We’ve been enjoying a lot of good animal sightings on the back roads recently. On Thanksgiving Day, we were headed over the river and through the woods when I spotted a group of at least four animals on the road up ahead. I quickly called Cindy’s attention to what I thought was a pack of wolves. Most of the critters leapt over the snow bank when they saw us coming, but one stayed on the road. Based on the way they moved, both Cindy and I started to doubt that they were wolves. We were able to get pretty close the remaining animal and it turned out to be a lynx. We were astounded to realize that we had just seen a pack of lynx. One of the cats was clearly bigger than the others, so we’re guessing that it was a family group, but lynx researchers have found that lynx occasionally hunt and travel in small groups. I went almost 30 years without seeing a lynx or a bobcat, but in the last decade I’ve seen several every year. It is good to have the big cats back in the neighborhood.
We’ve also been seeing many other animals as well as enjoying the best grouse hunting that I’ve seen around here in the last 50 years. All of this makes me wonder if we aren’t seeing some wildlife displacement from the huge Pagami Creek Fire. The research on what happens with wildlife during and immediately after large forest fires isn’t very complete, but it does seem to indicate that more animals either escape or survive a fire than you might think. It makes sense from an evolutionary point of view that wildlife that live in a fire-based ecosystem would have developed strategies to survive fire. It also seems like common sense that there isn’t much food for wildlife within the fire boundaries for a while, so most animals and birds would shift to unburned areas until next spring. This has got to play havoc with animal territories, especially in the areas just outside the fire perimeter. On the other hand, I know that sometimes common sense will lead you astray when it comes to wildlife biology, so I’d love to see more research done in this area.
Trapping season is in full swing in Minnesota, and every road in the West End is currently blanketed with traps. There are literally hundreds, if not thousands, of traps lining every road and logging road in the area. I have no moral objection to trapping. In fact I have great respect for the people who hike or snowshoe their trap lines deep in the forest, reading the sign and matching wits with their prey. I have less respect for what most trapping is nowadays, which seems to be driving around in a pickup truck and setting up a line of traps along the road to catch whatever happens to cross. Even this sort of low-skill trapping wouldn’t bother me, except that I feel strongly that the animals are more valuable to the local economy if they are left alive than they are on a rich person’s back in some remote, foreign city. Seeing wild animals in their natural habitat is a big part of what draws visitors to this area year-round. It also feels kind of intrusive to have people who don’t necessarily live in the West End suddenly blanketing our roads with smelly baits and traps that can be dangerous and even deadly to local pets. Many of us become attached to the animals we see regularly around our houses and it’s sad to see so many of them suddenly disappear at this time of year.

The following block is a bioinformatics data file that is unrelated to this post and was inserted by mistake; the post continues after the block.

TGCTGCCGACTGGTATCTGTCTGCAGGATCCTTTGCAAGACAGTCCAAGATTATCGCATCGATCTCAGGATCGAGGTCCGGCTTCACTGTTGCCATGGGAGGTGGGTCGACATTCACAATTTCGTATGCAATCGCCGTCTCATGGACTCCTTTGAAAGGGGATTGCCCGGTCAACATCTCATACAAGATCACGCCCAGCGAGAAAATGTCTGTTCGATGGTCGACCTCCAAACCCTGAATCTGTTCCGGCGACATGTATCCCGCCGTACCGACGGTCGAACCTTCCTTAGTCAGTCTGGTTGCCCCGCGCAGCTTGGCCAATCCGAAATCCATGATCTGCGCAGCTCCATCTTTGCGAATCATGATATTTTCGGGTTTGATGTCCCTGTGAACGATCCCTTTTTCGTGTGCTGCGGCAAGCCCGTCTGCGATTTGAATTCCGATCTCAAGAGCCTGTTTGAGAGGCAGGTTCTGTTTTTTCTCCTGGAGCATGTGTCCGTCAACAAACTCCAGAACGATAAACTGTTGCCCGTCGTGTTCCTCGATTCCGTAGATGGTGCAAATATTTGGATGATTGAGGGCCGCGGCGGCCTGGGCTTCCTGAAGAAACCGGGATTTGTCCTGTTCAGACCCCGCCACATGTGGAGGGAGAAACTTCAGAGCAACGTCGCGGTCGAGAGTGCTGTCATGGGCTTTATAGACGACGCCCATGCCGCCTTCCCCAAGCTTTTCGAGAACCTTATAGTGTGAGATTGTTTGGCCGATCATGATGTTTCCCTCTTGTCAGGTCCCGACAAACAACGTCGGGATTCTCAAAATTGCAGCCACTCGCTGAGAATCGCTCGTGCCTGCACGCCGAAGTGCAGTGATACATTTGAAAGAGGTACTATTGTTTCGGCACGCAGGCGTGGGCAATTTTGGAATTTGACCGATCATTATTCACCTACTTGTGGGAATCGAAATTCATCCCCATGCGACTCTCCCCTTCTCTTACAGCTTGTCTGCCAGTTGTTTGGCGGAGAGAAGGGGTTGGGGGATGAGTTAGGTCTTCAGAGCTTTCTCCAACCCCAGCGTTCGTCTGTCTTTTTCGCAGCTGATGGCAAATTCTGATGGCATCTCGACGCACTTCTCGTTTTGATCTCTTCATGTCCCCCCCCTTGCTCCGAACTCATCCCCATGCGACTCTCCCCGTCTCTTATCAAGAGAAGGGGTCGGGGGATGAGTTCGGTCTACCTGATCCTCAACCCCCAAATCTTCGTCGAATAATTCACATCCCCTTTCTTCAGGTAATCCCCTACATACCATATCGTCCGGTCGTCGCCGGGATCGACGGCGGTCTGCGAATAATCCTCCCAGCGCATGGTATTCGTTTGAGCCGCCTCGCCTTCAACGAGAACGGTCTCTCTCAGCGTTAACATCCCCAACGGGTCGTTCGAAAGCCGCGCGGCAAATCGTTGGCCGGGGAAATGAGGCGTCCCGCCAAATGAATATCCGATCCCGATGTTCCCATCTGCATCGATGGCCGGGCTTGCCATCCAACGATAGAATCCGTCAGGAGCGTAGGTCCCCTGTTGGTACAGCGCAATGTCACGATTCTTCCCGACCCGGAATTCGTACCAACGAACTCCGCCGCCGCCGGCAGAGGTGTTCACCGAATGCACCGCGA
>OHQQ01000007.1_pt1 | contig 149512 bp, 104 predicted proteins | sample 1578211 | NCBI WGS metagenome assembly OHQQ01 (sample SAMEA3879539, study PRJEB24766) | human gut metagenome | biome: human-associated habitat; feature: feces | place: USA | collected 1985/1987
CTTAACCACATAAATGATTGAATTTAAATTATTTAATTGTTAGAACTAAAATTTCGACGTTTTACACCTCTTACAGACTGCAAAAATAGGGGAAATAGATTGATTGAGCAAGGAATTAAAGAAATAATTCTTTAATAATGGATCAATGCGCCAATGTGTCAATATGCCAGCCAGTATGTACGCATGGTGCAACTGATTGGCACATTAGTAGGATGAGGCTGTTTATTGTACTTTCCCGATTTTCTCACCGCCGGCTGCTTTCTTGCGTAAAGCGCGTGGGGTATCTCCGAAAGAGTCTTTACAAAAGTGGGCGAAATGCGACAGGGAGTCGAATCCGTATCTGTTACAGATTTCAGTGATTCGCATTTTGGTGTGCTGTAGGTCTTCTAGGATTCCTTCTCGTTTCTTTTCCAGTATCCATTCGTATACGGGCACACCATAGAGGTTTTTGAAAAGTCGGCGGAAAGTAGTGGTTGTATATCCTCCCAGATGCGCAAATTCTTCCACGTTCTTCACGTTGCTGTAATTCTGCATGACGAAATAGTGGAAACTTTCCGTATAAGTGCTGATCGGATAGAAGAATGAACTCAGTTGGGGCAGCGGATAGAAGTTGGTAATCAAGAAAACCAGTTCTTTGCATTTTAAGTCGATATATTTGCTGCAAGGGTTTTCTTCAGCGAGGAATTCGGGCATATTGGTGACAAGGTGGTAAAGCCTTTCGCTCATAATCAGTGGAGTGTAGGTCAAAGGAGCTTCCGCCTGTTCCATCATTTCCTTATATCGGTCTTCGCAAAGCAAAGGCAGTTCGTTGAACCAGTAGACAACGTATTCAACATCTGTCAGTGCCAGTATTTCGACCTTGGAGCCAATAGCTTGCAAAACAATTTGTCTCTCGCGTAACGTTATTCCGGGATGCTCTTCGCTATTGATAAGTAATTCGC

As with all natural resources, it’s important that we learn to accommodate each other and not intrude too heavily on other people’s chosen enjoyment of the resource.
Don’t forget about the Saturday, Dec. 3 open houses that are happening at every retailer in Tofte that is open at this time of year. They are, for the record, AmericInn Gift Shop, Birch Tree Gift Shop, Bluefin Gift Shop, Coho Café, Northshore Market, Tall Tale Yarn Shop, Tofte Holiday Station Store, Water’s Edge Trading and Waves of Superior Spa. In addition to some great local shopping, there will be treats, visits from Santa and roving carolers. M. J. Huggins is offering a free ornament making class at the yarn shop and Brian Olson is offering full service gas at Holiday. For those of you under the age of 40, full service gas means that someone will pump your gas for you and wash your windshield.
On Dec. 15, Water’s Edge Trading holds their annual men’s shopping night. It is designed for West End men to complete their holiday shopping in the least painful way possible. Beer and personal shopping advice are provided. It is by invitation, so call Water’s Edge if you’d like to participate. You can also call to provide hints to the man in your life, if you know he’s attending.
For WTIP, this is Bill Hansen with the West End News.